One could conceivably divide a Duke Ellington tribute into dozens of segments, each devoted to a facet of his genius and legacy. Saturday night at the Kennedy Center Terrace Theater, however, host, producer and jazz scholar Martin Williams made sure the scope was manageably narrow, with the emphasis on solo piano, song and instrumental works.
Fortunately, the program didn't serve up the usual Ellingtonia. Pianist Mark Tucker's performance, for example, was distinguished by "The Clothed Woman," a seldom heard 1947 composition that wrapped dissonant harmonies and brooding textures around an emphatic bass-driven interlude. Far more accessible but still rarely performed as a solo piece was "New World A-Coming," rendered by Tucker with percussive vitality.
Ronnie Wells and her husband, pianist Ron Elliston, led a quartet through a similarly refreshing set. Even when Wells delivered an Ellington classic -- "I Got It Bad (and That Ain't Good)," for example -- the arrangements generally placed them in a new light, but her best moments came when a relatively obscure, minor key melody or the scat-punctuated "I Didn't Know About You" displayed her supple and soulful voice in less familiar settings.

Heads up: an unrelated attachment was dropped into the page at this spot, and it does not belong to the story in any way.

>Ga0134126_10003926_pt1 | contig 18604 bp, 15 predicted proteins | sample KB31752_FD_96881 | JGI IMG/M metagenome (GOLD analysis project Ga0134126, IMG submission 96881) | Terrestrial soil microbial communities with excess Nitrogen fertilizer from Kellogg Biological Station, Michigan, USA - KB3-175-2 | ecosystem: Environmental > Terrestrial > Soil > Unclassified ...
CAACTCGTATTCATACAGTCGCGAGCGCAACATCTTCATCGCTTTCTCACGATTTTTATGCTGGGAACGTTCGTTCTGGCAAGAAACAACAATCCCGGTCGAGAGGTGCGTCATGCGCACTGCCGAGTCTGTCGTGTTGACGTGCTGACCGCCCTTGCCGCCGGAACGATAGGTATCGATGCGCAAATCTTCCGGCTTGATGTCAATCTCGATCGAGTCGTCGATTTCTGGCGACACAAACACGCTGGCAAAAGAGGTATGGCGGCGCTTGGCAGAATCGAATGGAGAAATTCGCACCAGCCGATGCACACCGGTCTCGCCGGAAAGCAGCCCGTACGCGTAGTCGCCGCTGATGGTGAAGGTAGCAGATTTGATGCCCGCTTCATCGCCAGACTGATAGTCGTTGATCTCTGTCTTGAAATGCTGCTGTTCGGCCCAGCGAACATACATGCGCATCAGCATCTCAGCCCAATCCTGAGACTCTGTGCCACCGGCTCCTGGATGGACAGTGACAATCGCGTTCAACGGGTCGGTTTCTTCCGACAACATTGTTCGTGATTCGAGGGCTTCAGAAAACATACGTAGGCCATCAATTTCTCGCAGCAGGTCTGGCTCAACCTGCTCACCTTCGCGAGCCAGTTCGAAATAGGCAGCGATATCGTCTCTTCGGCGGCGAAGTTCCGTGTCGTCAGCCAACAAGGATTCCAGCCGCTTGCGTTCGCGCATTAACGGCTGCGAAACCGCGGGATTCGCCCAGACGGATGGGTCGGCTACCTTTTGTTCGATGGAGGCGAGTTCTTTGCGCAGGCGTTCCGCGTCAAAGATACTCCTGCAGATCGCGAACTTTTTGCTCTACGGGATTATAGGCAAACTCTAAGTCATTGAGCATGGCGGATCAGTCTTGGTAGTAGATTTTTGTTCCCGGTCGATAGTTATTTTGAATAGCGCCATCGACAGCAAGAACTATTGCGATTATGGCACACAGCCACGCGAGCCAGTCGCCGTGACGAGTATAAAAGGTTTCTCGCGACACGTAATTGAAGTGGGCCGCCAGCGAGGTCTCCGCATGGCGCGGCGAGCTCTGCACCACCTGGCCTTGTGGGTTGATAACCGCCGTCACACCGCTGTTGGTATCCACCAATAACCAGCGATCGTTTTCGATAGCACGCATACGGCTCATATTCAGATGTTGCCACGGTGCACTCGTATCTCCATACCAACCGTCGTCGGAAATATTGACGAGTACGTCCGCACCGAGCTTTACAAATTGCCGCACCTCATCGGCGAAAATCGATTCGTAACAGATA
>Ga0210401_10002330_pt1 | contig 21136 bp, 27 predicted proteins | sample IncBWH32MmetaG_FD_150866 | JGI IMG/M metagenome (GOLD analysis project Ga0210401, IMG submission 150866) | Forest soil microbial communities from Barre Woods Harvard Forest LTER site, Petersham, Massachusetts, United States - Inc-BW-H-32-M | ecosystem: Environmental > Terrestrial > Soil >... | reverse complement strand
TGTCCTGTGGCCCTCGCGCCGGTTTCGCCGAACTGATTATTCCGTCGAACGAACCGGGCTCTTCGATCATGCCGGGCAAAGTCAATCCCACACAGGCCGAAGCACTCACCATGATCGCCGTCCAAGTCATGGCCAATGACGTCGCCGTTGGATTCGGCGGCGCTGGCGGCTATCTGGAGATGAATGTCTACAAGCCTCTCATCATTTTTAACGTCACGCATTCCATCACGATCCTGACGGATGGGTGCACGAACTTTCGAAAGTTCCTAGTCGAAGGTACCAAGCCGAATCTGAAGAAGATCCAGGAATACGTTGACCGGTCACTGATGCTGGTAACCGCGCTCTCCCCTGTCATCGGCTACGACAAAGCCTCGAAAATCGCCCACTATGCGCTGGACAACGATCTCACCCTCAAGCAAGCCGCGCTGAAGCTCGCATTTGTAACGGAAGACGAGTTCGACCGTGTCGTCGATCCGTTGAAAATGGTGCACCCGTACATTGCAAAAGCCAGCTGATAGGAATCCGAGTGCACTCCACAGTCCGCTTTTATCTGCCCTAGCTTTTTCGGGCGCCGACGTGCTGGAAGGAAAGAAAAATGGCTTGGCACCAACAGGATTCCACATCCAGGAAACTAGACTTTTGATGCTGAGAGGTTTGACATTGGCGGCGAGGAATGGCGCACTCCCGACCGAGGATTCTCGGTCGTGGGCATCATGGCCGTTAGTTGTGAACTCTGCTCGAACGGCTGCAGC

The Great American Music Ensemble, a repertory jazz octet directed by Doug Richards, brought the concert to a vibrantly colorful close. Again the focus was on lesser known pieces, ranging from the simple but subtly orchestrated 1938 lament "Blue Light" to the rambunctious finale, "Barney Goin' Easy"/"I'm Checking Out, Goombye." Attention to detail is not the least of this band's strengths, but its reverence for Ellington's canon didn't prevent several soloists from having their say as well.